President Joe Biden on Wednesday insisted that sending U.S. troops to Ukraine to fend off a Russian invasion is “not on the table” but still promised a strong American response to Russian President Vladimir Putin if such a military advance occurs.
“I made it very clear, if in fact he invaded Ukraine, there will be severe consequences,” Biden told reporters. “There will be economic consequences like none he’s ever seen, or ever have been seen.”
The comments came just one day after a two-hour video call between the two world leaders that White House officials deemed a “useful” meeting.
Tensions between Russia and western nations have risen in recent months as Russian military forces have massed along the Ukraine border. Ukrainian military officials have said they expect a military invasion of their country as early as next month.
Biden said he was “polite” but “clear” in his message to Putin that such military aggression is unacceptable.
But the U.S. commander-in-chief also said that “the idea that the United States is going to unilaterally use force to confront Russia invading Ukraine is not in the cards right now.”
Instead, American military forces are likely to reinforce their presence in NATO countries in the region, and provide additional defensive capabilities to Ukrainian military leaders, Biden said.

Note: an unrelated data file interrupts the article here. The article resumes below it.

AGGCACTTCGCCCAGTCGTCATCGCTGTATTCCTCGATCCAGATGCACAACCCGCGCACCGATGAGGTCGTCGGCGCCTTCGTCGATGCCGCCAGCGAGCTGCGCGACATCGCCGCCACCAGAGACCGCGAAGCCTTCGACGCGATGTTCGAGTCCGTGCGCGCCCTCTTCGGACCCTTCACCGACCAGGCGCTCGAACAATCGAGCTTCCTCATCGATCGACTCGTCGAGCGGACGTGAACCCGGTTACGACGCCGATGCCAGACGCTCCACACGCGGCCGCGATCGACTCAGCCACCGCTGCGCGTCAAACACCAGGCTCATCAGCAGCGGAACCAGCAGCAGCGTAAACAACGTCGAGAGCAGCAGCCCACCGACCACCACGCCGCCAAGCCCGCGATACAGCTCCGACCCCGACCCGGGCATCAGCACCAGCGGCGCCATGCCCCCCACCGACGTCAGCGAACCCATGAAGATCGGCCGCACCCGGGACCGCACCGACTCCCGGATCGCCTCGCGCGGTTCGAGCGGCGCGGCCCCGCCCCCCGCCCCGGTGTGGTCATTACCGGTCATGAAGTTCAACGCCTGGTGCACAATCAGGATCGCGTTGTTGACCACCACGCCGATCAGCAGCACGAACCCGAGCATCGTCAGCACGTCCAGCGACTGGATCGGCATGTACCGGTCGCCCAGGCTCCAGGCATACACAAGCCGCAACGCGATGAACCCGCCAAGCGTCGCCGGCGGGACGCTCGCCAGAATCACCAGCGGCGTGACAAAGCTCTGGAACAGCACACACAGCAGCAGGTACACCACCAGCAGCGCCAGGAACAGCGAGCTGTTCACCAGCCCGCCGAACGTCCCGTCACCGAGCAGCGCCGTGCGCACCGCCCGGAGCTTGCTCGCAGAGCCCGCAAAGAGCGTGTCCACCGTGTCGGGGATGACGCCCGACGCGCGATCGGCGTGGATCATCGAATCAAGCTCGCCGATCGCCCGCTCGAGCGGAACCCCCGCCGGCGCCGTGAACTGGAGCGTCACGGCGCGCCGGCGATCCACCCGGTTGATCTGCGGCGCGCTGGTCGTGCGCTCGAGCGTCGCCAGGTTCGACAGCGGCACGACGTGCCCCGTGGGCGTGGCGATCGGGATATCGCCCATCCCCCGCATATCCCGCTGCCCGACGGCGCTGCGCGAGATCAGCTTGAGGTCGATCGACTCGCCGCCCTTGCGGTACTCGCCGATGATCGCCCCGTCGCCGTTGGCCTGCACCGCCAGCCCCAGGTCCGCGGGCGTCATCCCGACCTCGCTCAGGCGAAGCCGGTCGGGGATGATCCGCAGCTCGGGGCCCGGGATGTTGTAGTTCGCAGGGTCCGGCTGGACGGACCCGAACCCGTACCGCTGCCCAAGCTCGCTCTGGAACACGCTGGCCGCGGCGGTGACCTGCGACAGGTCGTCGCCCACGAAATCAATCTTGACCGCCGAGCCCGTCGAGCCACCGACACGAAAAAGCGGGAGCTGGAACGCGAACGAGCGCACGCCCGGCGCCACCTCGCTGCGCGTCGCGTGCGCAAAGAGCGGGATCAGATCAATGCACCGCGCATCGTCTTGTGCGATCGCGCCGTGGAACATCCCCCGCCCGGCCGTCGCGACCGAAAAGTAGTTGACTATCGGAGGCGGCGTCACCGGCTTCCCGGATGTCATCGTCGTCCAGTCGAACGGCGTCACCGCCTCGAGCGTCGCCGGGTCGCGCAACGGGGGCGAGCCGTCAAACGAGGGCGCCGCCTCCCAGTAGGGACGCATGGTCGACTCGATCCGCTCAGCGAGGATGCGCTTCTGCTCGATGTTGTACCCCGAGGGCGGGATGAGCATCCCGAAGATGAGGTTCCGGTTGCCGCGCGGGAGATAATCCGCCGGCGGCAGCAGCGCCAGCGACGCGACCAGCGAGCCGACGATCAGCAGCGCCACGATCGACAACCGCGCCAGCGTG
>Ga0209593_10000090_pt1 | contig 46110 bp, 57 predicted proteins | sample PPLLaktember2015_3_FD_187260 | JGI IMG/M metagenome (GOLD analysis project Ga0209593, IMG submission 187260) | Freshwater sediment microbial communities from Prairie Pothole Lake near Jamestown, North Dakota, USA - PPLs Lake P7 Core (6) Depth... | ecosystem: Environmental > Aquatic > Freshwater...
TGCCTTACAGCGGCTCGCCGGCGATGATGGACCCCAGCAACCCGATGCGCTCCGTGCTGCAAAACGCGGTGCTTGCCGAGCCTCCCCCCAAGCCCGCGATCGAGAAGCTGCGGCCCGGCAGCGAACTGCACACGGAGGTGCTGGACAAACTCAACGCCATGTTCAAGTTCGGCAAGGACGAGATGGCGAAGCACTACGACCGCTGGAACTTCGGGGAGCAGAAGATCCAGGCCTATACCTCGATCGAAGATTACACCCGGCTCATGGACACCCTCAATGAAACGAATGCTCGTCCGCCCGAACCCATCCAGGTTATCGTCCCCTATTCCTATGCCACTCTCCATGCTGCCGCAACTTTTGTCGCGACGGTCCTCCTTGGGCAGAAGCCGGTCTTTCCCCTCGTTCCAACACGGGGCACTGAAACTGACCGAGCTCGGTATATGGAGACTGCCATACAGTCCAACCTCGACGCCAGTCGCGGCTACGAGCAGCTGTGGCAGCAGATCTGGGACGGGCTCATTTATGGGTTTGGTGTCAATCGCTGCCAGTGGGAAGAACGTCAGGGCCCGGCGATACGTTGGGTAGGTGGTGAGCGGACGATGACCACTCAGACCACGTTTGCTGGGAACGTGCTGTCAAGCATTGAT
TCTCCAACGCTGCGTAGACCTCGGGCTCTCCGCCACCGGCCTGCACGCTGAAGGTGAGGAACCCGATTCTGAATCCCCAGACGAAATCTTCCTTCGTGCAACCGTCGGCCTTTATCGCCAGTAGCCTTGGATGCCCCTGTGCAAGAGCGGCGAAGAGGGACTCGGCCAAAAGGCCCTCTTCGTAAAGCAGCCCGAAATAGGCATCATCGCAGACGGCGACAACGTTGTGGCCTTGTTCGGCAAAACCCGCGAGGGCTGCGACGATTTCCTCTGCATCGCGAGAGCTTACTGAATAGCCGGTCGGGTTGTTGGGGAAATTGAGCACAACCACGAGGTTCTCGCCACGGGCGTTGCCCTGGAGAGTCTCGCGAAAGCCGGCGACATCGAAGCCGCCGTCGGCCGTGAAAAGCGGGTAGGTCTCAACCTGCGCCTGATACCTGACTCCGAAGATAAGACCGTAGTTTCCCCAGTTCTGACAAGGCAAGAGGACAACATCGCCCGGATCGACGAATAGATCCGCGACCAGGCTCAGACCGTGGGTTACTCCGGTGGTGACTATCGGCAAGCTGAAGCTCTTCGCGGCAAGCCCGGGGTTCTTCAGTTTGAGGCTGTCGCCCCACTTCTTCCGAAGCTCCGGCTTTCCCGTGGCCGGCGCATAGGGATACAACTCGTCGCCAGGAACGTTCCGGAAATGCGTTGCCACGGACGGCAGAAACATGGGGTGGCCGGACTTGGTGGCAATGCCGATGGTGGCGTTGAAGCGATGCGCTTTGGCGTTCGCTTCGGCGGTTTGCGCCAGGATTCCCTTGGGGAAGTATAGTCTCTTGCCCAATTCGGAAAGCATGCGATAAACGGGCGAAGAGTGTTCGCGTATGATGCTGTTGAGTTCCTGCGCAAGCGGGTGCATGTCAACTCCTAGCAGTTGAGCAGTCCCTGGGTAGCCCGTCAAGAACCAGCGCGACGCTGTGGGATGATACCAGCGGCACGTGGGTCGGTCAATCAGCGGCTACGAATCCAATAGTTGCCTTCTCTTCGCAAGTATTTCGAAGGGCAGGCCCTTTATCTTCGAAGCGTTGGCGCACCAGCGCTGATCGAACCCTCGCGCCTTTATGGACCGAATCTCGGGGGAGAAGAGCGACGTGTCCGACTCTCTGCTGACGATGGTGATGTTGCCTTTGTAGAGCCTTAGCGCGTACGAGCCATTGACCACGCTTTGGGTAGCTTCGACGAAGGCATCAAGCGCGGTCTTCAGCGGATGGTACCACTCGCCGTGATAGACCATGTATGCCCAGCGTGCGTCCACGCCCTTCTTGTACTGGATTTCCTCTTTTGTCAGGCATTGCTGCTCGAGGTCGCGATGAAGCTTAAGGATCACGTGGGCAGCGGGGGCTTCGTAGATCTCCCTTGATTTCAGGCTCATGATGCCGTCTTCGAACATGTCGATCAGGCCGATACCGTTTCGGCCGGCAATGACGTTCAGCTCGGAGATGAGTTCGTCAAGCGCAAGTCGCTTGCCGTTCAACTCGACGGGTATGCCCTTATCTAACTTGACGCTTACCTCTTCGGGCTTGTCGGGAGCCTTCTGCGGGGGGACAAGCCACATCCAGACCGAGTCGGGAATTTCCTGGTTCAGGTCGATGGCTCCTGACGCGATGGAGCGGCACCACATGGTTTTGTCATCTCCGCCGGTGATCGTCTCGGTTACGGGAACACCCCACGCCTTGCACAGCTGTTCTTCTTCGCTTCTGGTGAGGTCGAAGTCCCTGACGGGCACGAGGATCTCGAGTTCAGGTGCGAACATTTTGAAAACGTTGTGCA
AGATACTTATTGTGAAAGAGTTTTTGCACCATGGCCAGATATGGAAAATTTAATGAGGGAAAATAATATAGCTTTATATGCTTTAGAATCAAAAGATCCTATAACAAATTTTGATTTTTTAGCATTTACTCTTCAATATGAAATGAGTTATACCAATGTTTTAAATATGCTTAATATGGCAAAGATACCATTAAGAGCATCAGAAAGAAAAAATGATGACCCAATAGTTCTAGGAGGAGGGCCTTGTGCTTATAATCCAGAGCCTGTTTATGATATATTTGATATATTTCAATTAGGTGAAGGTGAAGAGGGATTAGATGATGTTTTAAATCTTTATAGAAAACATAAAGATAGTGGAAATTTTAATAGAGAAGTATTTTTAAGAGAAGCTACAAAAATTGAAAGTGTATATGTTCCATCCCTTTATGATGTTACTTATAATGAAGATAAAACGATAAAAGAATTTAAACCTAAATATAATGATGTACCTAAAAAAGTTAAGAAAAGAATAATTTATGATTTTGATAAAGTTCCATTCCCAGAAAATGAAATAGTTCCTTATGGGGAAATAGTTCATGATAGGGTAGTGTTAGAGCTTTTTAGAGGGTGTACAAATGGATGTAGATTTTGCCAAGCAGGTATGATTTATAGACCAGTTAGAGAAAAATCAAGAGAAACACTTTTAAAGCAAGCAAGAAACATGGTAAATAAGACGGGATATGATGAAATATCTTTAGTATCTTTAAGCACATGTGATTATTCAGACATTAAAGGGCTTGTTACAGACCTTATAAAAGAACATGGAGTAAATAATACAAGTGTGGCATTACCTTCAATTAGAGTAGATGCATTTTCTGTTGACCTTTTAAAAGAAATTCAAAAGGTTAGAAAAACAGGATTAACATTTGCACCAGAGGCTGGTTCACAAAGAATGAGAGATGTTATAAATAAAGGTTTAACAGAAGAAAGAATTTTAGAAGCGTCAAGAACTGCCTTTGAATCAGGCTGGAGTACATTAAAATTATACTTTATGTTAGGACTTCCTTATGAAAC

“The positive news is that, thus far, our teams have been in constant contact,” he said. “We hope by Friday we’re going to be able to announce that we’re having meetings at a higher level, not just with [the U.S. and Russia] but with at least four of our major NATO allies, to discuss Russia’s concerns.”
Russian officials said in a statement after Tuesday’s call that NATO has been “making dangerous attempts to expand its presence on the Ukrainian territory” and that their military actions are simply a response to that.
Putin has asked for a commitment from NATO leaders that Ukraine will not be allowed to join the military alliance. Thus far, they have made no such promise to the Russian leader.
On Tuesday, National Security Adviser Jake Sullivan said that U.S. intelligence officials believe Putin has not yet decided whether to go ahead with an invasion of Ukraine, and that the call between the two world leaders was designed to show “an alternative path” for Putin to calm tensions in the region.
Leo covers Congress, Veterans Affairs and the White House for Military Times. He has covered Washington, D.C. since 2004, focusing on military personnel and veterans policies. His work has earned numerous honors, including a 2009 Polk award, a 2010 National Headliner Award, the IAVA Leadership in Journalism award and the VFW News Media award.